The Big Story Blog

Writing the next chapter for St. Paul's Ford plant site

Posted at 9:00 AM on November 10, 2011 by Paul Tosto
Filed under: Economy

(MPR Photo/Matt Sepic)

We know how it ends: On Dec. 16, the last Ranger pickup truck will roll off the line at St. Paul's Ford Plant, 86 years after the first car there was built.

But after the manufacturing gear is pulled out and the buildings demolished, who writes the next chapter of the Ford Plant site? What will it be?

We'll be asking those questions and trying to find some answers today on Big Story Blog. We'll be featuring a lot of the comments we get today across MPR News social media. Whether you're on Google+ , our Facebook page or at our website, tell us what you think is the best move.

Certainly, we've had plenty of time to plan. The St. Paul plant was first told in 2006 of Ford's plans to close it within two years. The Ranger truck, though, caught a second wind with consumers and the company continued to push back the closing date.

Political efforts to get Ford to reuse the plant for a new generation of "green" cars fell short.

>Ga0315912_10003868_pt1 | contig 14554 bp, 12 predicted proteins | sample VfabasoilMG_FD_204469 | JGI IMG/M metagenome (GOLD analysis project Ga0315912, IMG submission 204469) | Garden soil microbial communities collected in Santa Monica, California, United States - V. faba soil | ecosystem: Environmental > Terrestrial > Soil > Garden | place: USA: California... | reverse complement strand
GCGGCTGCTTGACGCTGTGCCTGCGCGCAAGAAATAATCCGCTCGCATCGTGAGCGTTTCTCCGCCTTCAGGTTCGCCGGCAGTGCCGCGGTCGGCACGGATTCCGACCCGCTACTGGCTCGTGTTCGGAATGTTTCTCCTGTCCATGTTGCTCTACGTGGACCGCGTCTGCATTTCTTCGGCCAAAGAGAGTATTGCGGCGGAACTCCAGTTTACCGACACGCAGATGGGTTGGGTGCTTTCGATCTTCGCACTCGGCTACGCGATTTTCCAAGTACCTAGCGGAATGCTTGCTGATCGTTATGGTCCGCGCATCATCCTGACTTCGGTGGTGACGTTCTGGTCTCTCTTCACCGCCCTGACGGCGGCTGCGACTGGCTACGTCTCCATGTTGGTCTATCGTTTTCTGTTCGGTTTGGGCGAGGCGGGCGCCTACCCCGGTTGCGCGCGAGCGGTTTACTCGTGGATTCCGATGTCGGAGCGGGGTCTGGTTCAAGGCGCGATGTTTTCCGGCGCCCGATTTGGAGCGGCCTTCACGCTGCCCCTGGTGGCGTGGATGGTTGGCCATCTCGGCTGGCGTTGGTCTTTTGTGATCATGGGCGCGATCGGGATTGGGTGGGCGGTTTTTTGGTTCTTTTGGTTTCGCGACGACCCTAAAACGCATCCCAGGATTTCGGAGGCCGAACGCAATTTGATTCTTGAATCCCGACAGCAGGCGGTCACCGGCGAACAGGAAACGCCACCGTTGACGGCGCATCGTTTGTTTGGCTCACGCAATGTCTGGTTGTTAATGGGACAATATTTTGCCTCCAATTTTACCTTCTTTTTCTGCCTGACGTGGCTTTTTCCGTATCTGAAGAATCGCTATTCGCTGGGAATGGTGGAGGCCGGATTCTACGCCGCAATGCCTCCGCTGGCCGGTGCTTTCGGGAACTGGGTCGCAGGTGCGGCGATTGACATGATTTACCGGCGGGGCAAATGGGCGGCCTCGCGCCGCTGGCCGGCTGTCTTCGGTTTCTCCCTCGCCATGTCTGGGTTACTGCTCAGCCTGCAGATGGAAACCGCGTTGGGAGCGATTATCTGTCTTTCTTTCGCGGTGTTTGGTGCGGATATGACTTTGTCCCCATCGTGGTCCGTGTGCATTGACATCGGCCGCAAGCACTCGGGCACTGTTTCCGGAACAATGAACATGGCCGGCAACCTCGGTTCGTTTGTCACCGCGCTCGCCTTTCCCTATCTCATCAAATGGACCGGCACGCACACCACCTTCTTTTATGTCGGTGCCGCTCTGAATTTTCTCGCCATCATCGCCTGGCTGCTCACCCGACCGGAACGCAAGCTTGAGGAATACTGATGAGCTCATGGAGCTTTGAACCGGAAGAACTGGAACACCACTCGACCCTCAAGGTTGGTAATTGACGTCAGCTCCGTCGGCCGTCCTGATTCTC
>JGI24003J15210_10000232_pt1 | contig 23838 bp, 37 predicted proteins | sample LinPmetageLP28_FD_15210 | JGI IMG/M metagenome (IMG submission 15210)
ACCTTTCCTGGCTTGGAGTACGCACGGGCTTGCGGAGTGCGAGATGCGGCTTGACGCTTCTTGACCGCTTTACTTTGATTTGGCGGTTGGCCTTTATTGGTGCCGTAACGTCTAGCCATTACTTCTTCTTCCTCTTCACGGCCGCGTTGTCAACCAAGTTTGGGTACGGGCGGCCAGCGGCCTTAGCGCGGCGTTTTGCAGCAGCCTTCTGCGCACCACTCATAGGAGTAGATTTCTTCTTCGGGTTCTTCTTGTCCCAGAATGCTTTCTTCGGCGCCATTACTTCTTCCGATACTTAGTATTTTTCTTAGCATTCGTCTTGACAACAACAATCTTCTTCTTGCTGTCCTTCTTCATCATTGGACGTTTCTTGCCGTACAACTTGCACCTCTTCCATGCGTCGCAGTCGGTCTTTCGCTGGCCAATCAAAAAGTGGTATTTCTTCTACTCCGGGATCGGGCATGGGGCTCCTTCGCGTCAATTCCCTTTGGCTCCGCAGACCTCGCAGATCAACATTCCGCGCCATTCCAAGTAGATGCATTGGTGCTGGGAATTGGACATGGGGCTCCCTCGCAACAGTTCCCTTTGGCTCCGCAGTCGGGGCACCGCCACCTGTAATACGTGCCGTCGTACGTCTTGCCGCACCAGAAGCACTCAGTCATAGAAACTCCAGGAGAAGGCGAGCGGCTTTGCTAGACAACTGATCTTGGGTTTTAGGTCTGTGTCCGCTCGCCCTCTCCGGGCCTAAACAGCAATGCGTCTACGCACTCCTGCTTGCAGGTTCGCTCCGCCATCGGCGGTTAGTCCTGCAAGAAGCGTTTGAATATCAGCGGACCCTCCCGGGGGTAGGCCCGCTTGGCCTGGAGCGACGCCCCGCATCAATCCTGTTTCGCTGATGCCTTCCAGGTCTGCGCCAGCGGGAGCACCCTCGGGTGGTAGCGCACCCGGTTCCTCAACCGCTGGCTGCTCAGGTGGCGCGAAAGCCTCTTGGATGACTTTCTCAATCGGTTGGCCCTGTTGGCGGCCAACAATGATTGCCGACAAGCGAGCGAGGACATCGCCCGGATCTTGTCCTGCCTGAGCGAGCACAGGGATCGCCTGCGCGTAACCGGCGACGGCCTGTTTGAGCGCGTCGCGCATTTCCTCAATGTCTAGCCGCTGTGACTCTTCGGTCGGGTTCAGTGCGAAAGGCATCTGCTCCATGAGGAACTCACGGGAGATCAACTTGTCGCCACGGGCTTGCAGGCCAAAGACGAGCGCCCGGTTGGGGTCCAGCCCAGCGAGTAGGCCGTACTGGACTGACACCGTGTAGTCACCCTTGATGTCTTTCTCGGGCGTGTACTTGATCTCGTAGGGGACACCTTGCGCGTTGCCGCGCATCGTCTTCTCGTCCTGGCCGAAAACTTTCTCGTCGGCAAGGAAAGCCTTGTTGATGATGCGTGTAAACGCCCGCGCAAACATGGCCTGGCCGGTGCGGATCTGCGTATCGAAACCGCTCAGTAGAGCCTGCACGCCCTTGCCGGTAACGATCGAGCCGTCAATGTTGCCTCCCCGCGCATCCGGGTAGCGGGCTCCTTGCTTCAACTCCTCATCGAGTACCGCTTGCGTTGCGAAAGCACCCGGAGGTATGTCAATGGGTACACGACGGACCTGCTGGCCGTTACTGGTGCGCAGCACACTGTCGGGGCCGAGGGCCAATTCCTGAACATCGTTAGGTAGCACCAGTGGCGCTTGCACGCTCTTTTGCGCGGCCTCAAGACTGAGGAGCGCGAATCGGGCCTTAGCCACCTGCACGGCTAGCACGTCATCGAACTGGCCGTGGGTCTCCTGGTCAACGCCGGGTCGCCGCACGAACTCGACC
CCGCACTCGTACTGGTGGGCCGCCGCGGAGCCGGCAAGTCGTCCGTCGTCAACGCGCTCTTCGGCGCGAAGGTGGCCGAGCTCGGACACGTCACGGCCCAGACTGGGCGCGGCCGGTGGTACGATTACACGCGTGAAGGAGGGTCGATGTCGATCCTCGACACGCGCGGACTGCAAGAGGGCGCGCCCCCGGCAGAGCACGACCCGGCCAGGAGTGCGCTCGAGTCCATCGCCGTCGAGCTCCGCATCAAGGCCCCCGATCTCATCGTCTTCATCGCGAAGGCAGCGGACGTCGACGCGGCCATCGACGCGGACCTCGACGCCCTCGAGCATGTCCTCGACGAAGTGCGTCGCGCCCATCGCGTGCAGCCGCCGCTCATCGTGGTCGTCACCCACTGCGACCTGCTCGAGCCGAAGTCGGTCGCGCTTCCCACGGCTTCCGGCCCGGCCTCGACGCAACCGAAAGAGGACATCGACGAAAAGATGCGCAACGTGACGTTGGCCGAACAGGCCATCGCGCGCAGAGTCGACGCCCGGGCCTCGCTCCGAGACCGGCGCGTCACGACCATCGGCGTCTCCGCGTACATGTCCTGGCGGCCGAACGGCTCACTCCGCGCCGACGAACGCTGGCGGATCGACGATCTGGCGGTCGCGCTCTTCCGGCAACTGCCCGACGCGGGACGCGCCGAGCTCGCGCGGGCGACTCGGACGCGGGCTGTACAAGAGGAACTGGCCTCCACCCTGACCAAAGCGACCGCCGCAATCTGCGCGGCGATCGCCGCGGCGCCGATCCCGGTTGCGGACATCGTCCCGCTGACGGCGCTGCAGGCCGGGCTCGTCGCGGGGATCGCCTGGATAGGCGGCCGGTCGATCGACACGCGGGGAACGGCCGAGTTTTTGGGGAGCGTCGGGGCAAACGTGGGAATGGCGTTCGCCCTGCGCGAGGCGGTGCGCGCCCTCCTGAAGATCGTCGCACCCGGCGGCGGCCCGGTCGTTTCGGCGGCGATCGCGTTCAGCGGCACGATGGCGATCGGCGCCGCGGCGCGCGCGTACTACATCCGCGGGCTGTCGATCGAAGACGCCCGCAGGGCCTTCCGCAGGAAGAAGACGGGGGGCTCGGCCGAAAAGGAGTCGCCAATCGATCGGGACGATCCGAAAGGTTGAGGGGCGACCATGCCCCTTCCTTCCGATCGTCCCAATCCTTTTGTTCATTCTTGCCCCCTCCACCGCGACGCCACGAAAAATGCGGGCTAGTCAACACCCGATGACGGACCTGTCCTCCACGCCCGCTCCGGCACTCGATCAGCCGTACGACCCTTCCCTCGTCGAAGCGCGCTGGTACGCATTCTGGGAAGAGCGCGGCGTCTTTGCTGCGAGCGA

What might replace it on top of that Mississippi River bluff? Could it be cleaned up for housing? (By that time the market should be recovered, right?)

My favorite idea remains one that came up in 2007 -- a Google server farm.

Ed Kohler made an intriguing case in an open letter to Google, arguing the tunnels beneath the Ford plant -- dug to mine silica to make glass for Ford vehicle windows in the early days of the plant -- would be a great place for a "secure, climate controlled environment for a data center." has this photo posted on its website:

A shot taken from the dual freight elevator area, back toward the twin entry shafts. - 6/9/1937

The future's unwritten. What should be done with the Ford plant site? What have other cities done when the car company leaves? We'll look into. Share your ideas below.

About Paul Tosto

Paul Tosto

Paul Tosto writes the Big Story Blog for MPR News. He joined the newsroom in 2008 after more than 20 years reporting on education, politics and the economy for news wires and newspapers across the country.

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